Despite mounting competition from other operating systems, Apple’s iOS will continue to own the majority of the worldwide media tablet through 2015, according to Gartner (http://www.gartner.com). Due to the success of Apple’s iPad, iOS will account for 69% of media tablet OSs in 2011, and represent 47% of the media tablet market in 2015, says the research group.
Gartner analysts say the Apple iPad did to the tablet computer market what the iPhone did to the smartphone market: re-invented it. A media tablet is not just a different form factor to perform the same tasks that can be done on a computer, says the research group. Tablets deliver a richer experience around content consumption, thanks to the ecosystem they support. The richer the ecosystem, the stronger the pull for consumers.
“Seeing the response from both consumers and enterprises to the iPad, many vendors are trying to compete by first delivering on hardware and then trying to leverage the platform ecosystem,” says Carolina Milanesi, research vice president at Gartner. “Many, however, are making the same mistake that was made in the first response wave to the iPhone, as they are prioritizing hardware features over applications, services and overall user experience. Tablets will be much more dependent on the latter than smartphones have been, and the sooner vendors realize that the better chance they have to compete head-to-head with Apple.”
Google’s Android OS is forecast to increase its worldwide share of the media tablet market from 20% in 2011 to 39% in 2015. Analysts said Google’s decision not to open up the Honeycomb, its first OS version dedicated to tablets, to third parties will prevent fragmentation, but it will also slow the price decline and ultimately cap market share.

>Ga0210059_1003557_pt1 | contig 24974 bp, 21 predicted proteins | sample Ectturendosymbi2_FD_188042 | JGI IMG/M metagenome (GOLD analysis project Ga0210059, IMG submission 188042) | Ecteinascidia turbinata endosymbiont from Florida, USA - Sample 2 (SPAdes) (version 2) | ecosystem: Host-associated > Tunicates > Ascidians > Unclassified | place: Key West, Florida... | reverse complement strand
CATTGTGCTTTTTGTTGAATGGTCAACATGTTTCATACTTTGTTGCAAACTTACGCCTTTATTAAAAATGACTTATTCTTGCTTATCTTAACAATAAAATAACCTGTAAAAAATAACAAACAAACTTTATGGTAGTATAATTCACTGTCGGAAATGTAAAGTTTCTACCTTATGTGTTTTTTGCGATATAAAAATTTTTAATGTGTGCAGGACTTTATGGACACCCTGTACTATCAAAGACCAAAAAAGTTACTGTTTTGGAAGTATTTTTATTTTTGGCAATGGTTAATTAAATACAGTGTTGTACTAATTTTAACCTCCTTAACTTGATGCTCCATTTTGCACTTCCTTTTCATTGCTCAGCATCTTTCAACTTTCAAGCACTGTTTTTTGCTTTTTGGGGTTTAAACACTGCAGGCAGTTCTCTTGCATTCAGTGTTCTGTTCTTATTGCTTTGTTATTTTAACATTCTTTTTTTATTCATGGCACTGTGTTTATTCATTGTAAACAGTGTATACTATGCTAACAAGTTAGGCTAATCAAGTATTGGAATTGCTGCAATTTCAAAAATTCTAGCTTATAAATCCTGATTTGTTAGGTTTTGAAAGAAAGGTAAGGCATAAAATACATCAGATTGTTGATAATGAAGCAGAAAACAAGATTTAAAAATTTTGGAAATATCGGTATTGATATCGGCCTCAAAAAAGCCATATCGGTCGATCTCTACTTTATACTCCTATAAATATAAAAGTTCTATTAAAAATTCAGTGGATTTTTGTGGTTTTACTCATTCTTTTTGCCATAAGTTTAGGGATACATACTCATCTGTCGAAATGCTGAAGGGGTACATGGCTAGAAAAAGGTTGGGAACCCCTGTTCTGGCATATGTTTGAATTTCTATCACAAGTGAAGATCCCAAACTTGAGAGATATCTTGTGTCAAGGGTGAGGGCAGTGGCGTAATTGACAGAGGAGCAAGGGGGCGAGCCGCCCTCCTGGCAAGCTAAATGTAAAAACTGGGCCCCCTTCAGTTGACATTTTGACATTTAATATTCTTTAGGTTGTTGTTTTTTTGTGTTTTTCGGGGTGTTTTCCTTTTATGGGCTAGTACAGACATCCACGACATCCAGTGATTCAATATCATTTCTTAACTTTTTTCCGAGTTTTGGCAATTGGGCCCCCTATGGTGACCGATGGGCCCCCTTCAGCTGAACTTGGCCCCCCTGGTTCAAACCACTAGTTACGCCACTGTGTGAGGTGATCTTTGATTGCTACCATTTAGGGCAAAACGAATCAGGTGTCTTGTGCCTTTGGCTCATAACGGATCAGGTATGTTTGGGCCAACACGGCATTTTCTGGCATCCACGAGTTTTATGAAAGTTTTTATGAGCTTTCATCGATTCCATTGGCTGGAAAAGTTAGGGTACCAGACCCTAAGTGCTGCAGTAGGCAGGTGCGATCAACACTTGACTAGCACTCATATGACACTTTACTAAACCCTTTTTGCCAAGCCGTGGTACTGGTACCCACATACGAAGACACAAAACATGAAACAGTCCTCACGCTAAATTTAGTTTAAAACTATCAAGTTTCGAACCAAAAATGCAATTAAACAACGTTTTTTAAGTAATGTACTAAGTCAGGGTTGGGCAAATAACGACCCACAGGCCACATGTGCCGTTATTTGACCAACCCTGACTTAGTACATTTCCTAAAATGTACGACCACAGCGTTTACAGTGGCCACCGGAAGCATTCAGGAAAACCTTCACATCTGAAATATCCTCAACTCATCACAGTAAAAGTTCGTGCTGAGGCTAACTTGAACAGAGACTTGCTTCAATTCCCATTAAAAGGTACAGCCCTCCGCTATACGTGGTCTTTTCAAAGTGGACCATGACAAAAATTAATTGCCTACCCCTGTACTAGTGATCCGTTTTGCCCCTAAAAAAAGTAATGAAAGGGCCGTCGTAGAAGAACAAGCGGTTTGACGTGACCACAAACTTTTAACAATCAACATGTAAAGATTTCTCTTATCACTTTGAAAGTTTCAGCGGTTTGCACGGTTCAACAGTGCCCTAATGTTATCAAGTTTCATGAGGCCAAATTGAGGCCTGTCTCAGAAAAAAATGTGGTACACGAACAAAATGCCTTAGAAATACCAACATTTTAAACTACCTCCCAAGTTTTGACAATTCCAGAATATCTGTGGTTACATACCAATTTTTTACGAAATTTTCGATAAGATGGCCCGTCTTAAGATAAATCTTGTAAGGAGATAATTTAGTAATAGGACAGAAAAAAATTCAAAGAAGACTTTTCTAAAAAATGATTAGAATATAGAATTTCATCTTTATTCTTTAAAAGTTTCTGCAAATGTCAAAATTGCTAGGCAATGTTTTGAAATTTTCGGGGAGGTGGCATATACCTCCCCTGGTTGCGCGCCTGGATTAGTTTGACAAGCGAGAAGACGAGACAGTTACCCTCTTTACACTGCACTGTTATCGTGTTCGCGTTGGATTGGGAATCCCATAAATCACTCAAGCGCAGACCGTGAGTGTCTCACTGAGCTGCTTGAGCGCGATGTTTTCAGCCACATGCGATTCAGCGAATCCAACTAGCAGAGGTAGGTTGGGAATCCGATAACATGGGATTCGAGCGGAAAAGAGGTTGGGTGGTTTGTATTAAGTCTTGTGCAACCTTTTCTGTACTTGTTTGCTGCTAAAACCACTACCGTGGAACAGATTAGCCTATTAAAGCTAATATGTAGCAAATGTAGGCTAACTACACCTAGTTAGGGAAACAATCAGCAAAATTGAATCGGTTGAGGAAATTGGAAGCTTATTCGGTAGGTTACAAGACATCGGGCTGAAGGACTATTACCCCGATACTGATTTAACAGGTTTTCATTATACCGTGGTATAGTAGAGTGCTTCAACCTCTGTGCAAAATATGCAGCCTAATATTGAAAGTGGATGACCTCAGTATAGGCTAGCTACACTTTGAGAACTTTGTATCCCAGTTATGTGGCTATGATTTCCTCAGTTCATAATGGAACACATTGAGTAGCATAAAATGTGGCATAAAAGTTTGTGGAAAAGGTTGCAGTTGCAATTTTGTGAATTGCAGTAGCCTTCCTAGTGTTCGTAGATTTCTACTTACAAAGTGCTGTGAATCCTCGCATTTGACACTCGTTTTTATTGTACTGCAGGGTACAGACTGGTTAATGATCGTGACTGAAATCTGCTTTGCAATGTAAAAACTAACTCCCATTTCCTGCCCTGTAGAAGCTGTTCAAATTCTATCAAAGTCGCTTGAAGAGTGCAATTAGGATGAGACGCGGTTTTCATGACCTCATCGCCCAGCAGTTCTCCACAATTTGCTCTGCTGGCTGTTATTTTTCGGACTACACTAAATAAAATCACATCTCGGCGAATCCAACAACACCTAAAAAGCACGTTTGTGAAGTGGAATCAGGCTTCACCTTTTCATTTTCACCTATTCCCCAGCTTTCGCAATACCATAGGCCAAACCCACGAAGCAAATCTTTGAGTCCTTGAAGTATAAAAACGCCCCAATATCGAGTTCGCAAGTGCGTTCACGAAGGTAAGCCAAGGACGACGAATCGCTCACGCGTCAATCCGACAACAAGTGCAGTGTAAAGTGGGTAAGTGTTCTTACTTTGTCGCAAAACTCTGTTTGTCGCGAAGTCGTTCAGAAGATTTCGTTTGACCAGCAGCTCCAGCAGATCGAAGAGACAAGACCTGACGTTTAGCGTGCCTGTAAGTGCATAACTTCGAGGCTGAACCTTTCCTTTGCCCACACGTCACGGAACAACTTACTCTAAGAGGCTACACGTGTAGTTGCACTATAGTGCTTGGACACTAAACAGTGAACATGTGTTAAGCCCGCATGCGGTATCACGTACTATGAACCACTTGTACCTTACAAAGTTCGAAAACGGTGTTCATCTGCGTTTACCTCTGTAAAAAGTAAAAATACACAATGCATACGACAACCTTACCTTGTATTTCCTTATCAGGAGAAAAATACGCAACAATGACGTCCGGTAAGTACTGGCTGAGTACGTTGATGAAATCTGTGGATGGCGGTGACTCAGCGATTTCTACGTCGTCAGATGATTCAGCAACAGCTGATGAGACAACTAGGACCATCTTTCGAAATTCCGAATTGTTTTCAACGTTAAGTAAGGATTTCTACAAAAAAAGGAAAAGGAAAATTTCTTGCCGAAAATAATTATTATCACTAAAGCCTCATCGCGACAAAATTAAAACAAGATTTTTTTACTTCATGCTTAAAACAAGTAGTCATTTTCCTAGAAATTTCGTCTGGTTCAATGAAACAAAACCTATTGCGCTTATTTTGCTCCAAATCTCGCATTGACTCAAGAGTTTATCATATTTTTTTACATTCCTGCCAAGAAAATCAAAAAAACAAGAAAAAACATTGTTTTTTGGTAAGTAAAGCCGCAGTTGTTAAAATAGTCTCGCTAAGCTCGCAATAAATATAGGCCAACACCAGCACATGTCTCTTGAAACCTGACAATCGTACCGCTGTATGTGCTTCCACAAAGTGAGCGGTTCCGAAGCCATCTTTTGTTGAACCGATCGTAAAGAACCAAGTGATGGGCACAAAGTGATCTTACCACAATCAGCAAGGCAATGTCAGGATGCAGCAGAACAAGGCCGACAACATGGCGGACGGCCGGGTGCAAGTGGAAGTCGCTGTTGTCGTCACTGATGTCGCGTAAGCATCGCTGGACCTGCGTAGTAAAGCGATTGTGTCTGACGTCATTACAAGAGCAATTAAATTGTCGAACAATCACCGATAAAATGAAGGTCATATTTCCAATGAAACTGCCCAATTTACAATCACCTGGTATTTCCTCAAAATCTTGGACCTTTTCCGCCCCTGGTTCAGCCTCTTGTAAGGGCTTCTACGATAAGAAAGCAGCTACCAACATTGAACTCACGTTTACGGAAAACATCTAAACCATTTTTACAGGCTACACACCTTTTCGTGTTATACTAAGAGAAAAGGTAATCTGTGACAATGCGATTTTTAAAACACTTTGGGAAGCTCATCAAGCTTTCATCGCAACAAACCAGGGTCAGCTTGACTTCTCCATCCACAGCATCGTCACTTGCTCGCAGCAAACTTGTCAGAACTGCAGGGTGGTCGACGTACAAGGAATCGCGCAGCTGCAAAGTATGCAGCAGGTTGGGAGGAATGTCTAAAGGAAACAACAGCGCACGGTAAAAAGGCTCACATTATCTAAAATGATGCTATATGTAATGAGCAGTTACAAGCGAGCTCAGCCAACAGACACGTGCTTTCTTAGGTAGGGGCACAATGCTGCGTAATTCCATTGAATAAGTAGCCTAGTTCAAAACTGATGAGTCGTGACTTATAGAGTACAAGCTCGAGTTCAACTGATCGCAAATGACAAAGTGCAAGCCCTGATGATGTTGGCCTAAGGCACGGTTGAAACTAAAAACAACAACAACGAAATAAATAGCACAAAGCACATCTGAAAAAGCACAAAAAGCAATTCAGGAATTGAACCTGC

“Volume will be driven by support from many players, the ecosystem of applications for tablets getting more competitive and some platform flexibility allowing lower price points,” says Roberta Cozza, principal analyst at Gartner. “The new licensing model Google has introduced with Honeycomb enables Google to drive more control, allowing only optimal tablet implementations that don’t compromise quality of experience. This might mean that prices will drop at a slower pace than what we have seen in the smartphone market.”
With the migration of Blackberry devices to QNX — the OS used on the Blackberry PlayBook — in 2012, RIM will be able to offer users a consistent experience across its whole product portfolio and create a single developer community, he adds. While QNX is a strong platform that delivers on performance, graphics and multitasking features, Gartner analysts said success in the media tablet market will be driven by richness of ecosystem.
“It will take time and significant effort for RIM to attract developers and deliver a compelling ecosystem of applications and services around QNX to position it as a viable alternative to Apple or Android. This will limit RIM’s market share growth over the forecast period,” Milanesi says. “It will be mainly organizations that will be interested in RIM’s tablets because they either already have RIM’s infrastructure deployed or have stringent security requirements.”
Gartner analysts said platforms such as MeeGo and WebOS, which currently have a weak presence in the smartphone market, will have a limited appeal unless they can grow that business.
“Smartphone users will want to buy a tablet that runs the same operating system as their smartphone. This is so that they can share applications across devices as well as for the sense of familiarity the user interfaces will bring,” Milanesi says. “Vendors developing on Android should be prepared to see more cross brand ownership as some users might put OS over brand when it comes to the purchasing decision. Improvements on usability and brand recognition are the strongest differentiators they can focus on.”